Vijay Venkatesh, piano, Pro Musica

Sunday, December 4, 5pm
St Paul's Church, Cardo 6
$600, $400 tickets

"dazzling pianism verging on the impossible, effortless technical command and authority with a sense of poetry and refinement that belies his years." ~ The Herald-Tribune.

Dear Music Lover,

Pro Musica is thrilled to welcome the brilliant pianist Vijay Venaktesh, who will play for us in St. Paul’s Church on Sunday, December 4 at 5pm. Indian-American, Venkatesh “is blessed with it all: transcendent technique, unbridled passion, and irresistible charisma.” (Washington Post) Recognized on three continents for his profound musicianship and sparkling pianism, Vijay has been a top prizewinner in the San Jose, Seattle, Zimmerli, World Piano and Waring International Piano Competitions. He has also been a Davidson Fellow Laureate at the Library of Congress and Grand Prize Winner of the Los Angeles Music Center’s Spotlight Awards. An Artist Diploma candidate at the Colburn School in Los Angeles, he has degrees from USC Thornton and IU Jacobs School of Music, where he held the Barbara and David Jacobs Fellowship under Norman Krieger and André Watts.

An immersive and versatile soloist, Vijay has performed across the United States and Europe with the Seattle, Vienna, and numerous other symphony orchestras. An active chamber musician, he tours as the Vieness Piano Duo with his wife, pianist Eva Schaumkell. “Working hard is very important,” he says, but so are “relishing the moments of life that touched my heart, and the ability to compound them into art that changes others’ lives just as much as it has changed mine.”

The program opens with two sonatas in D minor by Scarlatti, 141 and 213. The rapid repeated notes, evoking the guitar, that open 141 are joined by arpeggiated chords—the notes in the chord are performed sequentially rather than simultaneously, as on a harp (from which the word “arpeggio” derives). Next, Schubert’s Ständchen (Serenade) originated as a song from his lieder collection, Schwanengesang (swan songs). Brahms’s Klavierstücke (piano pieces) follow; they’re dedicated to Clara Schumann, celebrated concert pianist and Brahms' dear friend and musical advisor. Next, Shostakovich’s Prelude and Fugue No. 24 in D minor, inspired by Bach's Art of the Fugue, and very much written for himself, rather than the Soviet government’s approval, which all musicians had to comply with.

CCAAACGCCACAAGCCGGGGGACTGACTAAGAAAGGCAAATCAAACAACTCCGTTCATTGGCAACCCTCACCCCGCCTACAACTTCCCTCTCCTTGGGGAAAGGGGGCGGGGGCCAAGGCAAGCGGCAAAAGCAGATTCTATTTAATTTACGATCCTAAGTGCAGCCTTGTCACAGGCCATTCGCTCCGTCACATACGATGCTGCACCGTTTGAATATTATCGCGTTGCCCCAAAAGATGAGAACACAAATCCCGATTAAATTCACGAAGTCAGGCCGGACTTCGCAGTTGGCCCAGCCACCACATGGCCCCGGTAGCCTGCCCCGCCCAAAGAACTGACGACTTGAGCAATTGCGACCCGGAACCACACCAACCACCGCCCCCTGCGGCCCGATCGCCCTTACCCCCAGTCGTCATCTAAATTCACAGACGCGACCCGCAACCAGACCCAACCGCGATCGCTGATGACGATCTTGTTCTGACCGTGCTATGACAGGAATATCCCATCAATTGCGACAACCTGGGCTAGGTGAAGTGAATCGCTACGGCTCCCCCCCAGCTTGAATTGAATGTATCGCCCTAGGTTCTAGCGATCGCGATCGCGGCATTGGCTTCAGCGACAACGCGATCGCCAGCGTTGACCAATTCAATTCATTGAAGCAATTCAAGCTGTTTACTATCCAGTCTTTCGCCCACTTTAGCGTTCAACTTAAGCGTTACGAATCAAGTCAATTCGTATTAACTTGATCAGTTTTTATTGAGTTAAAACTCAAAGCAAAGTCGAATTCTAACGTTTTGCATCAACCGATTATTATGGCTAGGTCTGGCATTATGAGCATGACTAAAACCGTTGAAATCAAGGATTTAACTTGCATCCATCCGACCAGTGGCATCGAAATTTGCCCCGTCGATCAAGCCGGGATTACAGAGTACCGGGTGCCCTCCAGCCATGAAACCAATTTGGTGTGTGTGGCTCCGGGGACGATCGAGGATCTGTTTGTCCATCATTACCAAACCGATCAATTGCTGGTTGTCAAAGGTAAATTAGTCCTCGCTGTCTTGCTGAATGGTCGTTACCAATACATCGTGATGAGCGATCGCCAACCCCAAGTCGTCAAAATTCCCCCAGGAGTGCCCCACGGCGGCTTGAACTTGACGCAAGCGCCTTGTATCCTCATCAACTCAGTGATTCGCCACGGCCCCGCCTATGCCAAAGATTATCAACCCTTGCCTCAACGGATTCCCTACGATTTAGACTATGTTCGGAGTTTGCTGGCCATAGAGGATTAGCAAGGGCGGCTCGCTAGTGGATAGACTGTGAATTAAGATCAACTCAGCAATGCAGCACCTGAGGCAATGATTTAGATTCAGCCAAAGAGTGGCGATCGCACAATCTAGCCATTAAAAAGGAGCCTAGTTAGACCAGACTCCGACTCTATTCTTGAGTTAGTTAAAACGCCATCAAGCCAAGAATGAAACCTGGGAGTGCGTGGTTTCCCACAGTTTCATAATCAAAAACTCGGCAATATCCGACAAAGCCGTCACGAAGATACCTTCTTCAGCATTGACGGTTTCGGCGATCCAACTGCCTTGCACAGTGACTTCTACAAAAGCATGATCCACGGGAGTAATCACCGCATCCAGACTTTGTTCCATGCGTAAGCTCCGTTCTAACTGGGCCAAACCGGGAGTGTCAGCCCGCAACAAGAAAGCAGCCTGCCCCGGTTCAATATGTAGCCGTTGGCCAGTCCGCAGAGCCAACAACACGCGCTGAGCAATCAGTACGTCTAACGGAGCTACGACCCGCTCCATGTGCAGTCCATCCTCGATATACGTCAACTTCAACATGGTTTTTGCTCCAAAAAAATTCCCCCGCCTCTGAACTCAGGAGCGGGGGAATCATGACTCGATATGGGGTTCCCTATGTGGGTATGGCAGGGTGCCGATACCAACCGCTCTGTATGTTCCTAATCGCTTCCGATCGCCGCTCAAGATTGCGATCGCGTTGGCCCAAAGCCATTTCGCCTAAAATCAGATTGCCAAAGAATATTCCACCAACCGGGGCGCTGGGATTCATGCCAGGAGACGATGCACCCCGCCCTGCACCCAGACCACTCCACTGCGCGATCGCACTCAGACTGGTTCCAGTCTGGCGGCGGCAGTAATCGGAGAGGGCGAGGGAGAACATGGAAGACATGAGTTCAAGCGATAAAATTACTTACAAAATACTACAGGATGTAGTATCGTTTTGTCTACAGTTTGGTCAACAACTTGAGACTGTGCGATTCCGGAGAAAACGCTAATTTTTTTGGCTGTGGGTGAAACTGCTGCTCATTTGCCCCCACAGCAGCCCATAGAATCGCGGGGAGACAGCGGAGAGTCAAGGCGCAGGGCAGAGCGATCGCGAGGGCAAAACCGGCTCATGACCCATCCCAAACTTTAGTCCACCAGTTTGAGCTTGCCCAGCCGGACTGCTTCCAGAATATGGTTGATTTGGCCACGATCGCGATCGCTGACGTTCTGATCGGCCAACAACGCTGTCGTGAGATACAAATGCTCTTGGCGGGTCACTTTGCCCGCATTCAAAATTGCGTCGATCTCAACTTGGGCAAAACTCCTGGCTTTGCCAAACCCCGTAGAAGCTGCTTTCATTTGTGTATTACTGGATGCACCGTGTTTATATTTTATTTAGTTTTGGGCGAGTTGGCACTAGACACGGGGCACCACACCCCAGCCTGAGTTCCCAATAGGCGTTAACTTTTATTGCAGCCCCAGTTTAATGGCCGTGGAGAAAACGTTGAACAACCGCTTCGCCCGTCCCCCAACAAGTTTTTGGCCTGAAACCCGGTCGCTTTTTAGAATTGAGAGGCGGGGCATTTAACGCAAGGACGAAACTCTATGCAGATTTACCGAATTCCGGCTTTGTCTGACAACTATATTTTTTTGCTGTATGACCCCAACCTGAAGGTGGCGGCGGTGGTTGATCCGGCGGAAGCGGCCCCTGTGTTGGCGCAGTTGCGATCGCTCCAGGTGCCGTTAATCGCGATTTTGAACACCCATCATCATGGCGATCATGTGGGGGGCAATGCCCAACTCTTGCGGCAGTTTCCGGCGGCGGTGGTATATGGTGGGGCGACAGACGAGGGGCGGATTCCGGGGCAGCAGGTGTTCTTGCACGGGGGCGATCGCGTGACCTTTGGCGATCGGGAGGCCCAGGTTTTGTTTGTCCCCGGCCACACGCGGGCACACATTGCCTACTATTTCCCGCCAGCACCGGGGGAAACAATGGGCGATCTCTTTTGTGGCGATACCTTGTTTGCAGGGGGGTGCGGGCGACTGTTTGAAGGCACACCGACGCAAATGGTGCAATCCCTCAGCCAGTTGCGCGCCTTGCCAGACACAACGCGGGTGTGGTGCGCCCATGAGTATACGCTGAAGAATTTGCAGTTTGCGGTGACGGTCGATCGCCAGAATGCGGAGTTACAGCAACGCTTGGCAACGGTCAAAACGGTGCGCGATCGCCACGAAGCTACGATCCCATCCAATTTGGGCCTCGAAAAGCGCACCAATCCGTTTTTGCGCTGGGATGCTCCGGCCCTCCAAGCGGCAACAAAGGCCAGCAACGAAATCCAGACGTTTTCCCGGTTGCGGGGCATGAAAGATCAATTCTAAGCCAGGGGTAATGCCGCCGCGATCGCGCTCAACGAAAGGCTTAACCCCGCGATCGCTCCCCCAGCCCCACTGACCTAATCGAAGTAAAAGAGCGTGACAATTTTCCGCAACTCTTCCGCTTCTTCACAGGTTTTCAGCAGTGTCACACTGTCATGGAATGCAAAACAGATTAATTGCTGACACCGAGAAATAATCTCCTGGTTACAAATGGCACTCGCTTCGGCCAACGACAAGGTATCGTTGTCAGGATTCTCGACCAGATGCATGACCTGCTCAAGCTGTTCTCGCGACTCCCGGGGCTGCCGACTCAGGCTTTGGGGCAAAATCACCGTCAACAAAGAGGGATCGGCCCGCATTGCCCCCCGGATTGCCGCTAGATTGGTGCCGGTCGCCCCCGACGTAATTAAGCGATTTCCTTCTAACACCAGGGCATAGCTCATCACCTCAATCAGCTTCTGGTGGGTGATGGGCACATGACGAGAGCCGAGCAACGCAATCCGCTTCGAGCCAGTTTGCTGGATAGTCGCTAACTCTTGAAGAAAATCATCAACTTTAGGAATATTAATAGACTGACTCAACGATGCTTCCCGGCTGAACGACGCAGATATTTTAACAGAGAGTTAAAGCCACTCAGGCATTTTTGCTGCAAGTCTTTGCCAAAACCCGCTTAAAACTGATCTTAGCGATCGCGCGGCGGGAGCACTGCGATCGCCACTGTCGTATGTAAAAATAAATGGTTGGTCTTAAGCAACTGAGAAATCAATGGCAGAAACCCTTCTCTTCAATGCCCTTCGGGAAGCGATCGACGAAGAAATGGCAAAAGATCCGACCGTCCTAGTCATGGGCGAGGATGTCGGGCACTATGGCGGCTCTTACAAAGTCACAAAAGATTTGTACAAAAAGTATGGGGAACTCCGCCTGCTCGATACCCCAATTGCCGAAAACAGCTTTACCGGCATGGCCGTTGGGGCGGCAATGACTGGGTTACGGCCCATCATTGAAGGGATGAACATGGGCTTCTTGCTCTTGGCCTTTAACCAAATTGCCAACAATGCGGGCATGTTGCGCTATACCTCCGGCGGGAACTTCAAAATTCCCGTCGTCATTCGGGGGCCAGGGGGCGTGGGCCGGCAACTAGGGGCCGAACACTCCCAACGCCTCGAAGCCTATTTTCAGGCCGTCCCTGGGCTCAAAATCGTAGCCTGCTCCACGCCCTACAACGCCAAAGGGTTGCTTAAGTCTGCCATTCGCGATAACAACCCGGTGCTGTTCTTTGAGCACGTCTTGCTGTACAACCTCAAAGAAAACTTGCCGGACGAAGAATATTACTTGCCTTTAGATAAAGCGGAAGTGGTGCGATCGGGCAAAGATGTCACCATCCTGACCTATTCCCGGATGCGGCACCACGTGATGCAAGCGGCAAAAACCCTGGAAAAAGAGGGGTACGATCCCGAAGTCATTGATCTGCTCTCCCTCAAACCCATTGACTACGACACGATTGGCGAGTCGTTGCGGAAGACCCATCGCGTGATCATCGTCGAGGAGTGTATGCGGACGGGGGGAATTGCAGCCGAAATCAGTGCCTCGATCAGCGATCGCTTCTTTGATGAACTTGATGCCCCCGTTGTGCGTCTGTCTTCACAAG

After the intermission, Chopin’s famous Sonata No. 2 in B-flat minor has, uncharacteristically, one section with a descriptive, rather than a musically prescriptive name. That section, the universally acclaimed Marche Funèbre was performed at his death. Next, Clara Schumann’s Impromptu in E major was, like most of her work, composed before becoming Robert's wife and mother of eight (she did continue her concert-pianist career!). In the Liebestraum No. 3 in A-flat major that follows, Liszt freely moves in and out of the poem on which it’s based, using "garlands of sound” (cadenzas) to connect the three sections. Finally, in Chopin’s Barcarolle in F-Sharp major—named for the traditional songs of Venetian gondoliers—the peacefully swinging meter evokes the gentle motion of waves.

Tickets for the concerts at St. Paul’s are $400 and $600 pesos donation each, and are on sale through our website, and at the concert 45 minutes before performance time. Details of all Pro Musica’s concerts and Patron Membership are on our website, www.promusicasma.org, or contact us at promusicasma@aol.com .


Michael Pearl
President, Pro Musica.

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